My reading in March

Posted: April 6, 2015 in Book Awards, Czechoslovakia, Historical, Russia, Southern States, spy story, USA

galvestonwencelaskolymskyprovidenceI managed to read four books in March, three and two thirds actually but I will count it as four.

Galveston by Nic Pizzolatto [reviewed here]

The Night of Wenceslas by Lionel Davidson [1960]

Kolymsky Heights also by Lionel Davidson [1994]

Providence Rag by Bruce De Silva

It was  interesting to read Lionel Davidson’s first and last thrillers. He won the CWA Gold Dagger on three occasions, and the Cartier Diamond Dagger for lifetime achievement award in 2001. Both books were excellent exciting reads in very different styles.

The Night of Wenceslas was full of fun, despite the Cold War setting, as Nicolas Whistler tells the reader of the way he was “persuaded” to travel to Prague, in what was then Communist Czechoslovakia a country from which his parents had emigrated, to obtain a secret formula for an unbreakable glass.  Of course things aren’t as straightforward as they seem, and Nicolas has a very difficult time despite the amorous attentions of Vlasta Simenova, the girl with the bomb-shaped breasts. 

‘I haven’t any qualifications, Mr Cunliffe,’ I told him slowly and desperately.’Before you go any further, you’ve got to understand that. I am not qualified to do anything. I am also a coward. I don’t know what it is you want me to do, and I don’t want to know. I’d be less than useless to you.’

Kolymsky Heights  is a very different animal. This is a great adventure story, called by Philip Pullman in the introduction the best thriller he’s ever read, and compared by him and others to the The Lord of the Rings, Smiley’s People, Treasure Island and Casino Royale it is indeed a superb book. It is also a very complex story, packed full of detail some of which is inclined to slow the narrative slightly. But the quest by the Native Canadian Jean-Baptiste Porteur, a brilliant linguist among his other skills, to discover the purpose of a top secret establishment is full of excitement and action. The reader is taken from the dreaming spires of Oxford to British Columbia and Canada’s Far North, and then to Japan and Siberia, among the various peoples of that region. 

The house of Dr Komarov had stood a hundred years-a long time for a simple one of wood, but the wood was good. It had seen out Tsar Alexander III and Tsar Nicholas II, and also the entire communist regime.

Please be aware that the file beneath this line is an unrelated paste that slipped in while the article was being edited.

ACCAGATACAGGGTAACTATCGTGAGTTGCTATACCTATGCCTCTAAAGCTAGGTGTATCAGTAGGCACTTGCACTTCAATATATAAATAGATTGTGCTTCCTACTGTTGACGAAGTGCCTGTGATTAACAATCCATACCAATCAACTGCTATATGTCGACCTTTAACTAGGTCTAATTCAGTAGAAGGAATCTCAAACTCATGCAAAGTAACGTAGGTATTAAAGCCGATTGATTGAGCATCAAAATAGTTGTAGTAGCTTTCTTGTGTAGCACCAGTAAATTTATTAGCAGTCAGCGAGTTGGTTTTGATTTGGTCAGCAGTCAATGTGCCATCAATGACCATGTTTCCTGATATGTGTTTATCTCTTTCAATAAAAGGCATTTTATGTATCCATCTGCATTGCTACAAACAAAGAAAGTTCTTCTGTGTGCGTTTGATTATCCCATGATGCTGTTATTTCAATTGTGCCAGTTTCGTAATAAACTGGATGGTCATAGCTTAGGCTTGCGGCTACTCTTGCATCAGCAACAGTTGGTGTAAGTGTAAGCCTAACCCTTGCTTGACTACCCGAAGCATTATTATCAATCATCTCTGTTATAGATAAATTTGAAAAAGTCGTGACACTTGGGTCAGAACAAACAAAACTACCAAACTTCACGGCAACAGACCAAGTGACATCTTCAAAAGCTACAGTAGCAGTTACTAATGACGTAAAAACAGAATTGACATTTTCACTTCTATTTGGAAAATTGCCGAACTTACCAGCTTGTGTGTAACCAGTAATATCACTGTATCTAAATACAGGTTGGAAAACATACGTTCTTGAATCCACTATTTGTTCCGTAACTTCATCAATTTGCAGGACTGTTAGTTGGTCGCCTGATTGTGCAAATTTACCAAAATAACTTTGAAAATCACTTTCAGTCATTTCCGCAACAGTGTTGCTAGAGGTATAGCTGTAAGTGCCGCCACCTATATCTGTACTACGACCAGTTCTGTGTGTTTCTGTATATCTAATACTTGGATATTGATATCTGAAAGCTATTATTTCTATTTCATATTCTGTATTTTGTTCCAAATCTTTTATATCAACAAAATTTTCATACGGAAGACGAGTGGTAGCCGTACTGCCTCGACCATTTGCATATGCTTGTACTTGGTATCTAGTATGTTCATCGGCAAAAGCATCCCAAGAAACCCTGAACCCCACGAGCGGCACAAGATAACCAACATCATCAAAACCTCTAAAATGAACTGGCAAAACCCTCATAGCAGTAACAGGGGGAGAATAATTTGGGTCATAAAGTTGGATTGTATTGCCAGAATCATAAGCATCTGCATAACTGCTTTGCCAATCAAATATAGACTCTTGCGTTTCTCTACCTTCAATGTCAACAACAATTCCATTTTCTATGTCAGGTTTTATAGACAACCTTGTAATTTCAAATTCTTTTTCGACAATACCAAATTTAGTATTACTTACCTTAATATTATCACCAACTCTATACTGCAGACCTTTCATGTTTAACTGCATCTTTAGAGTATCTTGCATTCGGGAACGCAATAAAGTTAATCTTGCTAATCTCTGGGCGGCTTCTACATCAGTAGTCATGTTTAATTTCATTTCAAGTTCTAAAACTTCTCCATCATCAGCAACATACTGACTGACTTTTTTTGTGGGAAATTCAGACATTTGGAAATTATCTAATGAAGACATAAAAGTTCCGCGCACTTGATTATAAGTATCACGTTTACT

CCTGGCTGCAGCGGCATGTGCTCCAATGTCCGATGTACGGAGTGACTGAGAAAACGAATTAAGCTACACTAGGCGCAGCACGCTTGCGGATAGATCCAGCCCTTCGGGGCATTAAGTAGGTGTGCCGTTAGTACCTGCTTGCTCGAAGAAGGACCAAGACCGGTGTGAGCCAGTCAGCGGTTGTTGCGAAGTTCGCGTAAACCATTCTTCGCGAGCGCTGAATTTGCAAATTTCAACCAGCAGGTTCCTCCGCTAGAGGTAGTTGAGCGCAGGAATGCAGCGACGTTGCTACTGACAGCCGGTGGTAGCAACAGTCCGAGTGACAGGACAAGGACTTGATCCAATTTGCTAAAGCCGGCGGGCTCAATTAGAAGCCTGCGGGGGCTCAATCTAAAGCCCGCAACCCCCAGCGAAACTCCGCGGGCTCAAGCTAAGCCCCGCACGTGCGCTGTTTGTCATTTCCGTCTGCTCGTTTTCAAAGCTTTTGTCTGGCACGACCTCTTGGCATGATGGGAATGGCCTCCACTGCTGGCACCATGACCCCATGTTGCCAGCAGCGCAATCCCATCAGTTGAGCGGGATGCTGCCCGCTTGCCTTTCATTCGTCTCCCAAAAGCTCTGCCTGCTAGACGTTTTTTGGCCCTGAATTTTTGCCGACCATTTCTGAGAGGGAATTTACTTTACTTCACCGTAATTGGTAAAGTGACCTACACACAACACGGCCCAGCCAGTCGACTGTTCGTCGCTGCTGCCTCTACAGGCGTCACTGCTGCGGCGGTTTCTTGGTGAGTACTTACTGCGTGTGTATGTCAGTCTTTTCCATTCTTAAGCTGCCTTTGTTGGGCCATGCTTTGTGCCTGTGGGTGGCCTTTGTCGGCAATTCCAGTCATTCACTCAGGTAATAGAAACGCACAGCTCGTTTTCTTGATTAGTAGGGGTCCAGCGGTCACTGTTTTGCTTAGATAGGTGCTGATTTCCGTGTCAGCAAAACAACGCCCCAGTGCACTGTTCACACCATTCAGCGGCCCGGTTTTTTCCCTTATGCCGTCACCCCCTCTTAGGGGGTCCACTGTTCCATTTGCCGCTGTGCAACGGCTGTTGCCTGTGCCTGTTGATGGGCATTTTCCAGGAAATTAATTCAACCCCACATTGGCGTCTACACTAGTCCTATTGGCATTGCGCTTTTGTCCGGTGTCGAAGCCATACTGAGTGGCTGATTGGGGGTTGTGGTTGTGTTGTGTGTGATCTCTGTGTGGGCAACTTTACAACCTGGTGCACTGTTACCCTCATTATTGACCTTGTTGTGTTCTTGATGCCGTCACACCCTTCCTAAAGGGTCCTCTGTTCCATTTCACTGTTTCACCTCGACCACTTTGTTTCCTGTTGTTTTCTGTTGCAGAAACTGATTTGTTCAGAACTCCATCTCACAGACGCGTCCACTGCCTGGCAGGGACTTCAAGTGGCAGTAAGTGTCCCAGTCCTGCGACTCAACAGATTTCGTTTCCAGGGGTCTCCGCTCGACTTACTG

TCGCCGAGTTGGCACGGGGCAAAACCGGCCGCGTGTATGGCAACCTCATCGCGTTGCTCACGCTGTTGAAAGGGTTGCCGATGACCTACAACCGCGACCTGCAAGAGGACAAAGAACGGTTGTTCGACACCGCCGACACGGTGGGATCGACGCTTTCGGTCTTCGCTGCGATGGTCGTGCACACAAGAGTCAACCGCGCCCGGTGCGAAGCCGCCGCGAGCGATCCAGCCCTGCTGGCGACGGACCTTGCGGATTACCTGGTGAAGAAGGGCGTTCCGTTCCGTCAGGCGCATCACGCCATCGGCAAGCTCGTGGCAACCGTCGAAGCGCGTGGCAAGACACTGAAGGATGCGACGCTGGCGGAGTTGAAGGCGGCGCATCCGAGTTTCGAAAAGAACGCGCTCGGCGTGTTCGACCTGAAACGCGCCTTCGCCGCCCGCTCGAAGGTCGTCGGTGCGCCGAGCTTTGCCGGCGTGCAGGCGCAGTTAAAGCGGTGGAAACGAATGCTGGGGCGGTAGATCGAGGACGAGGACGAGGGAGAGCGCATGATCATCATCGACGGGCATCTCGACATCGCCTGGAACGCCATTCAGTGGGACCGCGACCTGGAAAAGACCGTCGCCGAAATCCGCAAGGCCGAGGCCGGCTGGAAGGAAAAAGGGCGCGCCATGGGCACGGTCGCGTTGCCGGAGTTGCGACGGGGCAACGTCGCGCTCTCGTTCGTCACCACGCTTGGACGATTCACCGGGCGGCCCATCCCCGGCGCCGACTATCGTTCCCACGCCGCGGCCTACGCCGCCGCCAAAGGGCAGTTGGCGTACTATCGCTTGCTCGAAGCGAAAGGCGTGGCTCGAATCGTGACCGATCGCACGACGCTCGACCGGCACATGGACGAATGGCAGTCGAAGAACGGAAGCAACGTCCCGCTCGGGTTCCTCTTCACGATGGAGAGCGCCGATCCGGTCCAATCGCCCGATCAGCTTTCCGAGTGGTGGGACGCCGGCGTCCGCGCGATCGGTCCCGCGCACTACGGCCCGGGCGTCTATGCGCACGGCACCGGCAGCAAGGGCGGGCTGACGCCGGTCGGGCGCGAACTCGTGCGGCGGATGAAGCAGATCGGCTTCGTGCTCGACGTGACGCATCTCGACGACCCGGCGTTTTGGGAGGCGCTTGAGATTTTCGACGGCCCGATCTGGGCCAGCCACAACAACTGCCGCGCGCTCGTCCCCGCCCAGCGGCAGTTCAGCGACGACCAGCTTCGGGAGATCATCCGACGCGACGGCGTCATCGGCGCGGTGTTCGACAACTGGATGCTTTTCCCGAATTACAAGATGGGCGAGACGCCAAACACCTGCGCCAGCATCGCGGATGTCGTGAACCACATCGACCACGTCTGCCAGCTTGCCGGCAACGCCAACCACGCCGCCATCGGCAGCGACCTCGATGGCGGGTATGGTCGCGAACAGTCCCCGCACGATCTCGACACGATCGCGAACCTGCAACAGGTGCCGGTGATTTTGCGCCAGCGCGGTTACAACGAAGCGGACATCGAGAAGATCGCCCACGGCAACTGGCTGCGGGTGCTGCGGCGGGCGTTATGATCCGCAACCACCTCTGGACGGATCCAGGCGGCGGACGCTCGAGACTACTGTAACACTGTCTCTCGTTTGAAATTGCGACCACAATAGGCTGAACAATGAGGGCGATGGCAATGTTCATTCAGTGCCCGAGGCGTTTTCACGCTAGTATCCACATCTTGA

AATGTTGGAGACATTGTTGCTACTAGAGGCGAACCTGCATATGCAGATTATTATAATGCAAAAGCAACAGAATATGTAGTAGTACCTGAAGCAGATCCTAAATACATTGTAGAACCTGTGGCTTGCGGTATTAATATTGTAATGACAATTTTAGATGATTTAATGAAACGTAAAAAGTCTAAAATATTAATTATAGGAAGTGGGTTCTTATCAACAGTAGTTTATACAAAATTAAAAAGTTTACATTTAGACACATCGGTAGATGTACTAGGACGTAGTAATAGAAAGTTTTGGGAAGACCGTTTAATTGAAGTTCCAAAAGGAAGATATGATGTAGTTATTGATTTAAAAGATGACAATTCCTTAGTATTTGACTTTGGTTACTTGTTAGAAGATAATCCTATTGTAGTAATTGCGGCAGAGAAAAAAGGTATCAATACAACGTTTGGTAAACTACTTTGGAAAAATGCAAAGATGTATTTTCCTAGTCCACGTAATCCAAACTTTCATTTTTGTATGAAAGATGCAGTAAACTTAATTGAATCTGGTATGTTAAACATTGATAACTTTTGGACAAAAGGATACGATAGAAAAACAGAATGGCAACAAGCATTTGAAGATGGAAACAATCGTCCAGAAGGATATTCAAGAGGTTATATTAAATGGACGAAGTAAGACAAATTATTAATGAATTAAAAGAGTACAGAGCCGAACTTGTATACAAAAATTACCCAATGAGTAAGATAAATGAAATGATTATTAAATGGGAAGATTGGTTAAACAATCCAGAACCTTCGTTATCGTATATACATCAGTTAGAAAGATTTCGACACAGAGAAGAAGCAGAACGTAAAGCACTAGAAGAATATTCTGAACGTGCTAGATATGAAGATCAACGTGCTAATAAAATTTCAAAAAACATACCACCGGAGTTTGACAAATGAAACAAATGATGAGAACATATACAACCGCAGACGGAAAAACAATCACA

Providence Rag by Edgar Award winning author Bruce DeSilva is a serial killer novel, but one that is very different and far superior to the usual run of the mill efforts. The book explores the vast gulf between the law and justice, and the chasm between the letter of the law and plain common sense.

In 1989 the police with the help of reporter Liam Mulligan arrest the serial killer, a fifteen year old, who has slaughtered five people including young children. When the cops and reporters are celebrating their success, state prosecutor Malcolm Roberts spoils things.

“There is something you all need to know,” he told the revelers. “Rhode Island’s criminal codes haven’t been updated in decades. When they were written , no one envisaged a child as twisted and dangerous as ****** ***** . The law says juvenile offenders no matter what their crimes, must be released and given a fresh start at age twenty-one. The attorney general is going to ask the legislature to rewrite the law so this won’t happen again. But they can’t change it retroactively. “In six years, the bastard will get out and start killing all over again.”

The narrative jumps forward to 2012 when the killer is being held illegally for crimes that he is supposed to have committed inside the prison. The authorities realise he is a psychopath and are desperate not to release him. Crimes have been fabricated with false evidence by prison officers, and when Mulligan’s reporter pal Mason decides that the Dispatch should campaign for the killer’s release, the failing newspaper is faced with a difficult ethical issue. 

An excellent read although the stupidity of the law is not such a shock to a British reader, where someone can kill five people be released after 16 years, and are then able to build up an arsenal of weapons.      

Advertisements
Comments
  1. So glad you had some good reads, Norman. And I think it’s really interesting to read an author’s first and last books. Doing that can show a lot about an author. I may try doing that myself.

  2. These look like an interesting collection of reads for the month.

Leave a Reply

Fill in your details below or click an icon to log in:

WordPress.com Logo

You are commenting using your WordPress.com account. Log Out / Change )

Twitter picture

You are commenting using your Twitter account. Log Out / Change )

Facebook photo

You are commenting using your Facebook account. Log Out / Change )

Google+ photo

You are commenting using your Google+ account. Log Out / Change )

Connecting to %s